An important question arising from comparisons of resprouting among habitats was the degree to which this pattern is a result of convergent traits among different phylogenetic lineages. Within genera and families with high species richness there was a mixture of resprouting responses that is consistent with the clade analyses of Vesk & Westoby (2004) showing that sprouting ability is a highly labile trait. Nevertheless, some phylogenetic bias was detected by comparing results for all species and for congeners. Most habitats revealed similar proportions of resprouting, although there was a marked decrease in the wet sclerophyll forest. This can be attributed to the large number of mesomorphic (mesophyllous leaf type) rainforest taxa found in the understorey of the wet sclerophyll forest (see Table 1), e.g. Lauraceae where most taxa resprout following disturbance (Vesk & Westoby 2004). The resprouting response of genera and families that are mostly restricted to the rainforest habitats may arise from selection from canopy disturbance by windthrow rather than fire.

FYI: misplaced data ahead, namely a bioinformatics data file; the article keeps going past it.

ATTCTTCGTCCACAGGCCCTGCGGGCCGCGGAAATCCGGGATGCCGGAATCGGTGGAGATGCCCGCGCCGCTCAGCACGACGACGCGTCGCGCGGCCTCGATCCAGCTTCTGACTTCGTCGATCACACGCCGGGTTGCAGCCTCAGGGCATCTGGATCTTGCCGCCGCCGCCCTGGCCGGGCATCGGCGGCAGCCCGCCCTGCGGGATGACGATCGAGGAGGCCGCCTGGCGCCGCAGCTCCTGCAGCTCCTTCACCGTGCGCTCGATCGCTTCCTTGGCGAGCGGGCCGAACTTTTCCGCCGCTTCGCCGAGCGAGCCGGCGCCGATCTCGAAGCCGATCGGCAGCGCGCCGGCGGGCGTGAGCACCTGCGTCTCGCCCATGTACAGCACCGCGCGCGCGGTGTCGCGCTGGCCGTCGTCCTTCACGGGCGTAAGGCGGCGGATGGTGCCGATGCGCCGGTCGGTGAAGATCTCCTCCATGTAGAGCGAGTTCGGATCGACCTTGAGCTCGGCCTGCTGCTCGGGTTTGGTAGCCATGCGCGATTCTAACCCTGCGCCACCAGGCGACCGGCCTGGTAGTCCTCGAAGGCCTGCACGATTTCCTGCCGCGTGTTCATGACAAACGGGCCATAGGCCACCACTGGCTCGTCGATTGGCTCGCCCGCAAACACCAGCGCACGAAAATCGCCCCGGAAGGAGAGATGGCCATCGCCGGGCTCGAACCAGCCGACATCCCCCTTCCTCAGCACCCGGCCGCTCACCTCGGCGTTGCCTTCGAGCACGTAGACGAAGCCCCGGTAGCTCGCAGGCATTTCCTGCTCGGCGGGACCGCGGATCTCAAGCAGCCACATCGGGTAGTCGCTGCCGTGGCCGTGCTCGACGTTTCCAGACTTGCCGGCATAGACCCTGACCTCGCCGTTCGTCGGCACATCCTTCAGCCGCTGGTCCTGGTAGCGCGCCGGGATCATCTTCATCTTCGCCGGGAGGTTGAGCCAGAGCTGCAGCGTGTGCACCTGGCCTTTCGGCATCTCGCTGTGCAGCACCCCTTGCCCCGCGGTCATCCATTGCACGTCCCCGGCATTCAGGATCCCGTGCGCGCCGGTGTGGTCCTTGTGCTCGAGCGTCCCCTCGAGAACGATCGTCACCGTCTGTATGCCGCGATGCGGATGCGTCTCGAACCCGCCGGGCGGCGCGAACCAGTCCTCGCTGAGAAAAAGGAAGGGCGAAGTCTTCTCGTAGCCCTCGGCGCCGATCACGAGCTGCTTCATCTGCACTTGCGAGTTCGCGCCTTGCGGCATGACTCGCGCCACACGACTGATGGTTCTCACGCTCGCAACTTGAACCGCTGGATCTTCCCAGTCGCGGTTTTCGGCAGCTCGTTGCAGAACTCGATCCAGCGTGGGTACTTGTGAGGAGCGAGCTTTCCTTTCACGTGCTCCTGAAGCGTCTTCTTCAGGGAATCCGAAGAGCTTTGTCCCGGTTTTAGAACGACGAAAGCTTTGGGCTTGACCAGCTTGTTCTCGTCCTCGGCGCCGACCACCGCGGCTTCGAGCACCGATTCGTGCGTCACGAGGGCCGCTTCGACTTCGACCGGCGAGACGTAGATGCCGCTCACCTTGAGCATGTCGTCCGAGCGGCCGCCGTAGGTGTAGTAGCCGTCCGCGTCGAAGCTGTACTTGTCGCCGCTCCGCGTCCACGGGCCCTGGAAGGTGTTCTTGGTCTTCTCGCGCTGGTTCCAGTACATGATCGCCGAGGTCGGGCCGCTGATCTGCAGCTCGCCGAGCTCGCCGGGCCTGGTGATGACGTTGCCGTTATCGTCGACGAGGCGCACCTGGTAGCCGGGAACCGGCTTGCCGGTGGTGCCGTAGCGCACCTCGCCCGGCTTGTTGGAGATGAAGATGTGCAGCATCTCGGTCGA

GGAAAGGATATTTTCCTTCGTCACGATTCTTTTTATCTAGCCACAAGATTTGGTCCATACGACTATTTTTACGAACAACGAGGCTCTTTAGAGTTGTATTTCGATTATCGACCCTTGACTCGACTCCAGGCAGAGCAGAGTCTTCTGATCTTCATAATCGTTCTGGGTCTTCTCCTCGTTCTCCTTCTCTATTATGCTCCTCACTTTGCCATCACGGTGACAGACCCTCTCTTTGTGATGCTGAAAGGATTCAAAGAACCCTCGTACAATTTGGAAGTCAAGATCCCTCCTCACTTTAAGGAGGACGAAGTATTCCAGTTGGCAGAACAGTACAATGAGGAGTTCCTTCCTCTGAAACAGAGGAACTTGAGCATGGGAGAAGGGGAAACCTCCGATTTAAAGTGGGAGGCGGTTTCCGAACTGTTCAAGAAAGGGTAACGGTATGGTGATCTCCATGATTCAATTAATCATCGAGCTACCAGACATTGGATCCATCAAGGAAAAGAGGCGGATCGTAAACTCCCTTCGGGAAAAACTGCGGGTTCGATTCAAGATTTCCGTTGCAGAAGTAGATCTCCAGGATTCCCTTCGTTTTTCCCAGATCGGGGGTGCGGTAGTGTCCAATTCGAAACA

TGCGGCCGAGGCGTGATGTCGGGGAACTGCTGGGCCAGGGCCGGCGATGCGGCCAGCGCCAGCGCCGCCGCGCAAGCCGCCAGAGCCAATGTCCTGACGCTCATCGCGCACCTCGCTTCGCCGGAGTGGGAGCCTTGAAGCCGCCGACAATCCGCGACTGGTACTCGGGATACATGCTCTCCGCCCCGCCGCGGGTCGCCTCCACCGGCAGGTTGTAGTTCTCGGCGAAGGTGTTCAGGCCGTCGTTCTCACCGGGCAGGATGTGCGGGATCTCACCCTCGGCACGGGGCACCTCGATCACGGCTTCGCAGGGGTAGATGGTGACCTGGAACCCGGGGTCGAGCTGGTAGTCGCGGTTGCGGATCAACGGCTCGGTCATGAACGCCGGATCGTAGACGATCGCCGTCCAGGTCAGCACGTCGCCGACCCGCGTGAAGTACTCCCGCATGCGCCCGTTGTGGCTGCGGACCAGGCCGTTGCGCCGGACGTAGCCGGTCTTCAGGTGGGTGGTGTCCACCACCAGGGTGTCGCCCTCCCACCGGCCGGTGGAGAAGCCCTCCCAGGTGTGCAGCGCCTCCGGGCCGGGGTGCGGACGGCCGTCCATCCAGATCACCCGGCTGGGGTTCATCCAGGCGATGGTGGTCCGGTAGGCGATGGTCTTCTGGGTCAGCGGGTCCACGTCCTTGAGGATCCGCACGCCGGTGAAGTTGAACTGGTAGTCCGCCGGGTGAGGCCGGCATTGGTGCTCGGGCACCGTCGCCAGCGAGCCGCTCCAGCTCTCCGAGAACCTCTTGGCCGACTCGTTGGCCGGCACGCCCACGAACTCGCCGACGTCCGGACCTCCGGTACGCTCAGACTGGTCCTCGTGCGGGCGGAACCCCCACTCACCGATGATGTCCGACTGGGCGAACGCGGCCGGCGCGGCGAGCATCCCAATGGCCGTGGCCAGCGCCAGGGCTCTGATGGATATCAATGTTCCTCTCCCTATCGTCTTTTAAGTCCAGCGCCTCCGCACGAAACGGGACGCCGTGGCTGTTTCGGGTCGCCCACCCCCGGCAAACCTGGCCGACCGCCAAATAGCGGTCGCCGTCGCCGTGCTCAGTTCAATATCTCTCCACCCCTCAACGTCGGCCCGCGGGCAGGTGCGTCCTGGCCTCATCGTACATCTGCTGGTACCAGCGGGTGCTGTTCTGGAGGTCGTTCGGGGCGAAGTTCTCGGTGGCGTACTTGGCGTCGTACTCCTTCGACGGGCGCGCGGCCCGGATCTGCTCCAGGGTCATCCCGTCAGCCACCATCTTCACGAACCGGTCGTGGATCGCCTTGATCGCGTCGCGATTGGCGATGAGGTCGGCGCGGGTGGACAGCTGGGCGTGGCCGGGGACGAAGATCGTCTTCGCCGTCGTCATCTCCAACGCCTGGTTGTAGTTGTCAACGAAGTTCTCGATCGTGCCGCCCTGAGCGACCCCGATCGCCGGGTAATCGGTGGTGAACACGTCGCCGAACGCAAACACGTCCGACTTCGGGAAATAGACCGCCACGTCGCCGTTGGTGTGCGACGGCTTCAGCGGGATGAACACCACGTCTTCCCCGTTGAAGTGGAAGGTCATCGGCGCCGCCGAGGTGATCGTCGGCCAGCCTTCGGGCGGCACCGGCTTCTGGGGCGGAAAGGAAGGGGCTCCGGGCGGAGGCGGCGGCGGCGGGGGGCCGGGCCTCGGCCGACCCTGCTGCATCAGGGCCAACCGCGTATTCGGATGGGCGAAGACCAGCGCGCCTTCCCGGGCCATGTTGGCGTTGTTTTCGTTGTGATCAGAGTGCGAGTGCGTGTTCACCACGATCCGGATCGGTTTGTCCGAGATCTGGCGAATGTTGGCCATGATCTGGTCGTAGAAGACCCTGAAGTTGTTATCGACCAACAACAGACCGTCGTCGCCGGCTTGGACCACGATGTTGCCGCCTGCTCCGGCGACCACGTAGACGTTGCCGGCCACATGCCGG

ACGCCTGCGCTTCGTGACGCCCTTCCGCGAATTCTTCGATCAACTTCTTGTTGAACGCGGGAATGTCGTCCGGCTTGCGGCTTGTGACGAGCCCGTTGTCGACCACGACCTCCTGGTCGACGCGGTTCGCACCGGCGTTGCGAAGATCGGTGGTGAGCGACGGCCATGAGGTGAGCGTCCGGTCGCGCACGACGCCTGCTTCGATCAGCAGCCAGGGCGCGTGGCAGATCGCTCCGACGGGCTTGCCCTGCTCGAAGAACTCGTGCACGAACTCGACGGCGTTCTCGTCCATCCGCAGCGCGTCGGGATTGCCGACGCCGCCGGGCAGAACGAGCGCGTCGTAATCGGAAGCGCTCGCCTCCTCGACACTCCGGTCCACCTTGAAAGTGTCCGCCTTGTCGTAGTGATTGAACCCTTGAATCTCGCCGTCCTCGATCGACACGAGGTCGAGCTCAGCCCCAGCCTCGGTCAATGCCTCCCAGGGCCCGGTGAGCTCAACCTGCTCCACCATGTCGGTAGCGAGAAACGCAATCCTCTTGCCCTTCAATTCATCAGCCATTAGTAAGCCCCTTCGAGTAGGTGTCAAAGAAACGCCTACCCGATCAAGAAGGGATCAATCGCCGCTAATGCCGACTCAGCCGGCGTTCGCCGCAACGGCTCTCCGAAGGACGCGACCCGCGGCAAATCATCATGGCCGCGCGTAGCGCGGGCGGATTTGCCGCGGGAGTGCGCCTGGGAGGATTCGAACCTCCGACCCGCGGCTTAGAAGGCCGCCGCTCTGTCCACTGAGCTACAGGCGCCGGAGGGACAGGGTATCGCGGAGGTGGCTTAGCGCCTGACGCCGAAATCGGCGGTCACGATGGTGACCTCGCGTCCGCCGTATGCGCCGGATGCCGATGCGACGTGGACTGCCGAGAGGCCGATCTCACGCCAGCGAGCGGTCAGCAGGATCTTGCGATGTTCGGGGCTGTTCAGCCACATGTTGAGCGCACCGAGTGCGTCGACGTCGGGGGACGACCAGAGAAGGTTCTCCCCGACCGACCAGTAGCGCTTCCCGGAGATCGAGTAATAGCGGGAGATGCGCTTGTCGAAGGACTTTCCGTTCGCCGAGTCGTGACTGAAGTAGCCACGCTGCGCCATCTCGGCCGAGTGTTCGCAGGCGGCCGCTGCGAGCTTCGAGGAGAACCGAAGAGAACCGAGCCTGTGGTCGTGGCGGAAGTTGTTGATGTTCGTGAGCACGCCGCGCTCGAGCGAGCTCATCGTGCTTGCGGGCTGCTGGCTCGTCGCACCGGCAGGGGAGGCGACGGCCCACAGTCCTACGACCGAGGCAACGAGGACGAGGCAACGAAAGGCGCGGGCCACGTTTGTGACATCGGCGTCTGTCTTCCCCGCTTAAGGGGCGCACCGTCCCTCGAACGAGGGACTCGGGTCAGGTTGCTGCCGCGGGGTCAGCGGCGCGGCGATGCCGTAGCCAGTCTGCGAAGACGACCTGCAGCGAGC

do habitats show different functional responses?

In all habitats there was a mixture of resprouting species and those killed by fire, although resprouters were more common. Both the proportion of resprouting species and the proportion of resprouting in our sites showed distinct differences among habitats, which is consistent with previous regional studies where total numbers of resprouting species were compared among habitats (Clarke & Knox 2002; Clarke 2002a,b). Shrub species on rocky outcrops had a much lower proportion of resprouters than the other habitats, agreeing, in part, with Keeley (1977), Myerscough et al. (1995), Benwell (1998), Bell (2001) and Clarke (2002a,b) who found a higher proportion of obligate seeder shrubs in more open habitats in chaparral and in dry heaths. Overall, most species resprout from basal stem tissue, which suggests that moderate frequencies of fire have been a selective force (Bellingham & Sparrow 2000). Higher levels of root suckering in the wet sclerophyll forest possibly reflect selection for site occupancy after disturbance events associated with treefall (Bellingham & Sparrow 2000).